church pastor

Cornerstone Baptist Church Pastor Courtney Lewis (right) gets his temperature checked by congregant Marvin Anderson before entering the church to hold services on Sunday.  

Cornerstone Baptist Church in Woodlawn held a pair of in-person services Sunday, as Mayor Lori Lightfoot’s office promised citations Monday for any churches that had violated the stay-at-home order this weekend. 

In the past few weeks, several churches in the Chicago area declared their intention to reopen for in-person services, despite Gov. J.B. Pritzker’s stay-at-home order forbidding gatherings of more than 10 people. The announcements led Lightfoot into a drawn-out confrontation with the churches, in which — despite her refrain that she would “rather be in conversation than conflict” — she insisted that she would take action against any location that broke the law.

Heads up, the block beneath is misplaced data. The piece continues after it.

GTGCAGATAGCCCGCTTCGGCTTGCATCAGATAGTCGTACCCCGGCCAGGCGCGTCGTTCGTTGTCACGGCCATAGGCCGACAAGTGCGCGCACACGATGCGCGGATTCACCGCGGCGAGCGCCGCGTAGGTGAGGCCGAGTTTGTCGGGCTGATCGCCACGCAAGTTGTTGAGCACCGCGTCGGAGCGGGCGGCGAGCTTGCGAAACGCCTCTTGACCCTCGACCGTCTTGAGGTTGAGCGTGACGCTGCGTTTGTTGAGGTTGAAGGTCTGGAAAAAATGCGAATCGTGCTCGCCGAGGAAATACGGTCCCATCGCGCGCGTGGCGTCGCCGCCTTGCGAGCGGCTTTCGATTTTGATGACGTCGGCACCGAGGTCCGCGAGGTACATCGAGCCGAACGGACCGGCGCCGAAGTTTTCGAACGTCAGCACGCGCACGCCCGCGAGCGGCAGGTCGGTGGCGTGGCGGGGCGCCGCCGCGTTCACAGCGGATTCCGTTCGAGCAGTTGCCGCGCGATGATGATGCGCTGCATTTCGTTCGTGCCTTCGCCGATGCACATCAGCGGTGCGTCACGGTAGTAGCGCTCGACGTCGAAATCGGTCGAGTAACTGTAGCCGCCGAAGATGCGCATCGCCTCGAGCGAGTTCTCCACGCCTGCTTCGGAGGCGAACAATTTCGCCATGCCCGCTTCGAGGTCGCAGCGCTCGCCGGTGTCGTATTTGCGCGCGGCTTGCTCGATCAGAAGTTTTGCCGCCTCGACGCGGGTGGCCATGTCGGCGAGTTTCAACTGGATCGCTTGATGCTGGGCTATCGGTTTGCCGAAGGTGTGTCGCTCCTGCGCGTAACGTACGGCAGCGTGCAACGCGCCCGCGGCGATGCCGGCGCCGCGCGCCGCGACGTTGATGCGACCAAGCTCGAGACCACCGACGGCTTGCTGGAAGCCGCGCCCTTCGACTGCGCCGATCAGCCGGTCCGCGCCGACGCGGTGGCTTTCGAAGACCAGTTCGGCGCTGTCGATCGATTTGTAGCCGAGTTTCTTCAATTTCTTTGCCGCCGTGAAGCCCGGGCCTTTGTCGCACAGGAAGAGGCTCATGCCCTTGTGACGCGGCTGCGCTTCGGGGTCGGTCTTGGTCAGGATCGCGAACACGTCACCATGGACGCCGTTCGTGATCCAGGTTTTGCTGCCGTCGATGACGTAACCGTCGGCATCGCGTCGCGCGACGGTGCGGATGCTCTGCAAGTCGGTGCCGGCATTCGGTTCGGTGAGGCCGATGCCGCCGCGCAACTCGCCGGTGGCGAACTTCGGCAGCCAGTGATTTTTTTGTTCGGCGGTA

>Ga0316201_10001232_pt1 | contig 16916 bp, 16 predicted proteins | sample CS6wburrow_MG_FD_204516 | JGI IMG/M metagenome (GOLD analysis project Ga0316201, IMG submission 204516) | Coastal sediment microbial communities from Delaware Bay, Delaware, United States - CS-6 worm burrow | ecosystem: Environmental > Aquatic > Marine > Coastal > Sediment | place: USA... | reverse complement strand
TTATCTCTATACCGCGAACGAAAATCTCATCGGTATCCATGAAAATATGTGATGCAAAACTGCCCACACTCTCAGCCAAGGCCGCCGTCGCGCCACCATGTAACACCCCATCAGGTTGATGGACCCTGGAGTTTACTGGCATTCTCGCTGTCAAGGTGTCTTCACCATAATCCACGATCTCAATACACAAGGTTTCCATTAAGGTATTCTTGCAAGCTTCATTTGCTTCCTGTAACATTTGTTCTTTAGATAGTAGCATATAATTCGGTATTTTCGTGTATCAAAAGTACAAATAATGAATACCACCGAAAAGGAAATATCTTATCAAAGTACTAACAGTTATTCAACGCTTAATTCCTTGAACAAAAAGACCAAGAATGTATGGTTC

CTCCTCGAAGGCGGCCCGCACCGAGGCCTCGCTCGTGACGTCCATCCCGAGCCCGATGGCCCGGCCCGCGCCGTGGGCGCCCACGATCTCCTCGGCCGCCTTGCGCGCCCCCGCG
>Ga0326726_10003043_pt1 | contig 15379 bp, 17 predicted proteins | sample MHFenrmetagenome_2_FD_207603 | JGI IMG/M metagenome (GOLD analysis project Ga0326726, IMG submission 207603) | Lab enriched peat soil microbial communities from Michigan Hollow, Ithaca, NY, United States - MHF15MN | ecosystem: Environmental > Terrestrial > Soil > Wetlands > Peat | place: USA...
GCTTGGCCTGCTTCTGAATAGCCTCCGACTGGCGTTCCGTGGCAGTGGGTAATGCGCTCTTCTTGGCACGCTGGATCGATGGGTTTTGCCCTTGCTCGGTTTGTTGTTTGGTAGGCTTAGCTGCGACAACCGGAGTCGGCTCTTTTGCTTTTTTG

(This weekend, there was at least one attempt to inconvenience a church that opened up: the city put up “no parking” signs outside Elim Romanian Pentecostal in Albany Park, Block Club Chicago reported.) 

On Sunday morning, however, there were not any "no parking" signs or police at the corner of 62nd Street and Woodlawn Avenue, where Cornerstone is located. About 30 people came for the in-person service at 10:30 a.m. One man, known as “Mr. Bob,” was too old to be let into the building: he streamed the service in his station wagon from an adjacent lot.

Congregants were greeted at the front doors by church member Marvin Anderson, dressed in a beekeeping suit and wearing a surgical mask. (He bought the suit online last year to protect himself from bees, but hasn't needed to use it until now.)

Anderson asked everyone who entered a set of screening questions, and used a contactless forehead thermometer to perform a temperature check. “If you’re not hitting triple digits, you’re allowed to go in,” he said.